Erdogan V Trump

President Trump’s announcement that the US would recognize Jerusalem as Israel’s capital and (eventually) move its embassy there has provoked anger and lamentation from around the world. But it was the response from Turkey’s President Recep Tayyip Erdogan that really caught our eye. Erdogan warned that Trump’s move crosses a “red line” for Muslims and that he will rally other Muslim countries in protest. A few thoughts:


  • Erdogan clearly didn’t learn the lesson from President Barack Obama that you should never draw a red line in the Middle East unless you’re willing and able to enforce it.
  • Erdogan can’t speak for the world’s Muslims any more than Israeli Prime Minister Benjamin Netanyahu can speak for the world’s Jews, as he sometimes claims to do.
  • Erdogan’s comments tell us more about his personal frustrations with Washington and his intention of using anti-American rhetoric to rally support ahead of the next elections than about his policy plans.
  • Palestinians have reason to be incensed. They don’t need Mr. Erdogan’s guidance on how to vent their anger.
  • As my friend Alex Kliment wrote in Tuesday’s Signal, most Arab leaders are worried more about Iran than about Israel. They’ll loudly protest Trump’s move, but as long as he treats Arab governments as allies and stays tough on Iran, they won’t do much about it.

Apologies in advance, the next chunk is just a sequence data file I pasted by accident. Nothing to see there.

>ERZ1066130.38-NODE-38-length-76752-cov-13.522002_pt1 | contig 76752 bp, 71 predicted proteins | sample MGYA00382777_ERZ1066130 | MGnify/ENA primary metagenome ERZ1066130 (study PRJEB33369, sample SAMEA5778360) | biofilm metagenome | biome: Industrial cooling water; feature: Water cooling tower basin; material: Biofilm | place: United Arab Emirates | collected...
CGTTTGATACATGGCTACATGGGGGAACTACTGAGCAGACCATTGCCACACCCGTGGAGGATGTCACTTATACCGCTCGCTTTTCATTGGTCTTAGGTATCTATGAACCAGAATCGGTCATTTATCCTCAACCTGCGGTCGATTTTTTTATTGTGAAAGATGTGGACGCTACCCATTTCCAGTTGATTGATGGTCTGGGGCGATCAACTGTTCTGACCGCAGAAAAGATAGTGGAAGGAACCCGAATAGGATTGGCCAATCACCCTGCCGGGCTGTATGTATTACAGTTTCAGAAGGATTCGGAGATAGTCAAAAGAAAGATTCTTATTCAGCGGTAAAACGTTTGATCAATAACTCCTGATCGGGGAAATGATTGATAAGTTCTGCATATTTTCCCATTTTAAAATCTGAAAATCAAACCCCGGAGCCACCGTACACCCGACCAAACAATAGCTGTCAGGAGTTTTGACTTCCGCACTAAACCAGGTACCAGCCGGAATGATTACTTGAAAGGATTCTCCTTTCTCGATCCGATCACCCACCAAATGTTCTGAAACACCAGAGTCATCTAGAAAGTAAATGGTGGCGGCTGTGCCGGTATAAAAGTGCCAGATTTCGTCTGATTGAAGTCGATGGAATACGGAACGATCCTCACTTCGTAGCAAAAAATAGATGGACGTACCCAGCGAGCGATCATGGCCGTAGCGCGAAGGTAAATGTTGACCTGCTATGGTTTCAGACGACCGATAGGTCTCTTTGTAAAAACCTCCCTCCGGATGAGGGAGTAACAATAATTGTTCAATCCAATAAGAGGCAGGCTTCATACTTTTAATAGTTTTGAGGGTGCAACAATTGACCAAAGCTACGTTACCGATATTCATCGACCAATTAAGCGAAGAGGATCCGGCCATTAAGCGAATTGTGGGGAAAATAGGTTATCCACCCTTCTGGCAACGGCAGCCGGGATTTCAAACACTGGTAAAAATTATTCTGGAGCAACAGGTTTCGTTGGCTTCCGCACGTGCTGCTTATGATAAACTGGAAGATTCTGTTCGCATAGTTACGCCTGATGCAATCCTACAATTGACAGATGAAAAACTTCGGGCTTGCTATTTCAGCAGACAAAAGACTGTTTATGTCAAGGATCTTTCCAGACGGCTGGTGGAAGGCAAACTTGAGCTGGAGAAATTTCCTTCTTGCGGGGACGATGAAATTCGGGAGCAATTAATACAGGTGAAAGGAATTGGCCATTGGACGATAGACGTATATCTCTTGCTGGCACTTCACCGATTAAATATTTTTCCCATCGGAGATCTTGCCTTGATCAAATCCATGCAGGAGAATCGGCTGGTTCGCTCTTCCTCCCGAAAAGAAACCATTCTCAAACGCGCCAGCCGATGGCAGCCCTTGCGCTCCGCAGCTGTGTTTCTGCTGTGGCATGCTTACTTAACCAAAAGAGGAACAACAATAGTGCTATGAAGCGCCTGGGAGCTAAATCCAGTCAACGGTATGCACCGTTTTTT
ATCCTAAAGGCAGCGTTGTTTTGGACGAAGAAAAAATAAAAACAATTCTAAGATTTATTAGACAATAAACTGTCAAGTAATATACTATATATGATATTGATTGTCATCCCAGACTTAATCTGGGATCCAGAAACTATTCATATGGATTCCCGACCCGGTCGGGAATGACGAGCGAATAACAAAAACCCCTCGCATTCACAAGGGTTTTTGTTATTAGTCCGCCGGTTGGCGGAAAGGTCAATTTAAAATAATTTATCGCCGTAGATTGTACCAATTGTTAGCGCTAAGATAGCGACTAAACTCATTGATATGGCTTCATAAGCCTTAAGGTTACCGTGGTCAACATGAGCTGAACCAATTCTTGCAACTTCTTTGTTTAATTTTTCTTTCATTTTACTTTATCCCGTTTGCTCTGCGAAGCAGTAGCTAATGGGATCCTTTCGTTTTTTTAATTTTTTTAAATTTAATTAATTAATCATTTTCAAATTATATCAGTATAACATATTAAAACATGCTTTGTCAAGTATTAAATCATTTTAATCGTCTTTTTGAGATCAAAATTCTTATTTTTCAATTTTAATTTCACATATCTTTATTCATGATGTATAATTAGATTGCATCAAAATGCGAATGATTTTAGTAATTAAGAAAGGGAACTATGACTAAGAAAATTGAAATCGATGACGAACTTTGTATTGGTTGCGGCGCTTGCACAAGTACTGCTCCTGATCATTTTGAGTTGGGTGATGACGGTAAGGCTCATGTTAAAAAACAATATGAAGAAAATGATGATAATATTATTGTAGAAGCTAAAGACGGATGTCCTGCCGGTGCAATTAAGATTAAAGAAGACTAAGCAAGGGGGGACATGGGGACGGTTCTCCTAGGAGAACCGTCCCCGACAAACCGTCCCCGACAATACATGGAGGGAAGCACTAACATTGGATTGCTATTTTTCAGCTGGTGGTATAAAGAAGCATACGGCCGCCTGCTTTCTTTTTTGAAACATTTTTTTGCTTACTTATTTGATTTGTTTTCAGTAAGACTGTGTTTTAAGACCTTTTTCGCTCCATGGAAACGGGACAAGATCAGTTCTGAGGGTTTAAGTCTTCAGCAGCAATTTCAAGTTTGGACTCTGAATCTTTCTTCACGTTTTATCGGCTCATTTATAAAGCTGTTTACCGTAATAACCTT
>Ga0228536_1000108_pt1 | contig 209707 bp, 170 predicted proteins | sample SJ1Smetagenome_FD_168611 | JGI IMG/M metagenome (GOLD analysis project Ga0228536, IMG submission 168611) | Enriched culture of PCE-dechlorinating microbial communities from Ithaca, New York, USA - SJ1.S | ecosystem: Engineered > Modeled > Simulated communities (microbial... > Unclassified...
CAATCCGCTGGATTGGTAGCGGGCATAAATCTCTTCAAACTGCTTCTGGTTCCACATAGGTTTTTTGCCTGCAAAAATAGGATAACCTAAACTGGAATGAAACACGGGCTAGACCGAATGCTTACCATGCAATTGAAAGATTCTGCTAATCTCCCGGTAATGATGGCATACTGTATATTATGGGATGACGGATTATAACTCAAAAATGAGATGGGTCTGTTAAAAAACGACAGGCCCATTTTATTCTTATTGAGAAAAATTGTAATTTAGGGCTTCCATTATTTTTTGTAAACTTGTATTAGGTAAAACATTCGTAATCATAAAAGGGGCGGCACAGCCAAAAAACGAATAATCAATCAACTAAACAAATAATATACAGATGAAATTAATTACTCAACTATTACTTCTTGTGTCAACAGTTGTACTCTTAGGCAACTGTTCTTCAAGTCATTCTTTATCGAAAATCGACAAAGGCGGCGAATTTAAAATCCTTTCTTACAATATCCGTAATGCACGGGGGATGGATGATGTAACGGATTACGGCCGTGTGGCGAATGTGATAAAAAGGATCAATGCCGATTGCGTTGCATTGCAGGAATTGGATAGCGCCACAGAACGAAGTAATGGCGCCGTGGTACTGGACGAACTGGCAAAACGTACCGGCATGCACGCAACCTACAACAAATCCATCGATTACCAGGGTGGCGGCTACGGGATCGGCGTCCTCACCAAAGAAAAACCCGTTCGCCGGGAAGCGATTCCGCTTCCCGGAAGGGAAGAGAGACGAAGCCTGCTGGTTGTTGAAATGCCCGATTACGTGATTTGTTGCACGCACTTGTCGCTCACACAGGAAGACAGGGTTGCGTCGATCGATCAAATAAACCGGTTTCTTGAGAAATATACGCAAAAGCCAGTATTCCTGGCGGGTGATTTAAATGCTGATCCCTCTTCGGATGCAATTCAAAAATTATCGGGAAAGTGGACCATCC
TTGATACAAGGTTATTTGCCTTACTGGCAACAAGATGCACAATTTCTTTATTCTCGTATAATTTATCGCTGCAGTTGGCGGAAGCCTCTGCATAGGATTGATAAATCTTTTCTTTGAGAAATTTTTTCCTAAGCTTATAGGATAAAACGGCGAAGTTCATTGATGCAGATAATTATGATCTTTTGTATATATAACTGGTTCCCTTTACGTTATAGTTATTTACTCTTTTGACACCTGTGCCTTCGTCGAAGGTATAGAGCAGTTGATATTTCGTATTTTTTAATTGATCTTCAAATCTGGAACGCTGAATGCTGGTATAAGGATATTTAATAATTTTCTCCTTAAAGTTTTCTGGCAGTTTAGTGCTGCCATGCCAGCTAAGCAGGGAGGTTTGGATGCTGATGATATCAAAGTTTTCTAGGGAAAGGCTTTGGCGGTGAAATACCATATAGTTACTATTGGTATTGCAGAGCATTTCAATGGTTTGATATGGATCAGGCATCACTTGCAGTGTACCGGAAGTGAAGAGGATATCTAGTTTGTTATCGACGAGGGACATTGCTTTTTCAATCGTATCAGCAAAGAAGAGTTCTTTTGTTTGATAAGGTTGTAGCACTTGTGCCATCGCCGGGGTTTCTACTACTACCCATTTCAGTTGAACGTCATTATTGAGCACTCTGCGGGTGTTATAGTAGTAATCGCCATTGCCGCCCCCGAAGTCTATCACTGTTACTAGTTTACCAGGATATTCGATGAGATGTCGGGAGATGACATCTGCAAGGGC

• France’s President Macron offered the most sensible response: “The status of Jerusalem must be resolved through peace negotiations between Israelis and Palestinians.”

A final point: The US hasn’t even chosen a site for the new embassy. It will be a long time before a secure, well-constructed embassy can be built. It might take more time than Trump will have as president. For that reason, it might never be built.

Coffee is one of the most popular drinks in the world, but that means it creates a lot of waste in the form of cups and used coffee grinds. Every year, we drink out of 600 billion single-use plastic and paper cups, most of which end up in a landfill or our environment. Could coffee also contribute to a more sustainable future? A German company is now recovering leftover coffee grounds from bars, restaurants and hotels, and it's recycling them into reusable coffee cups. In other words, they're creating cups of coffee made from coffee.

Learn more at Eniday: Energy Is A Good Story

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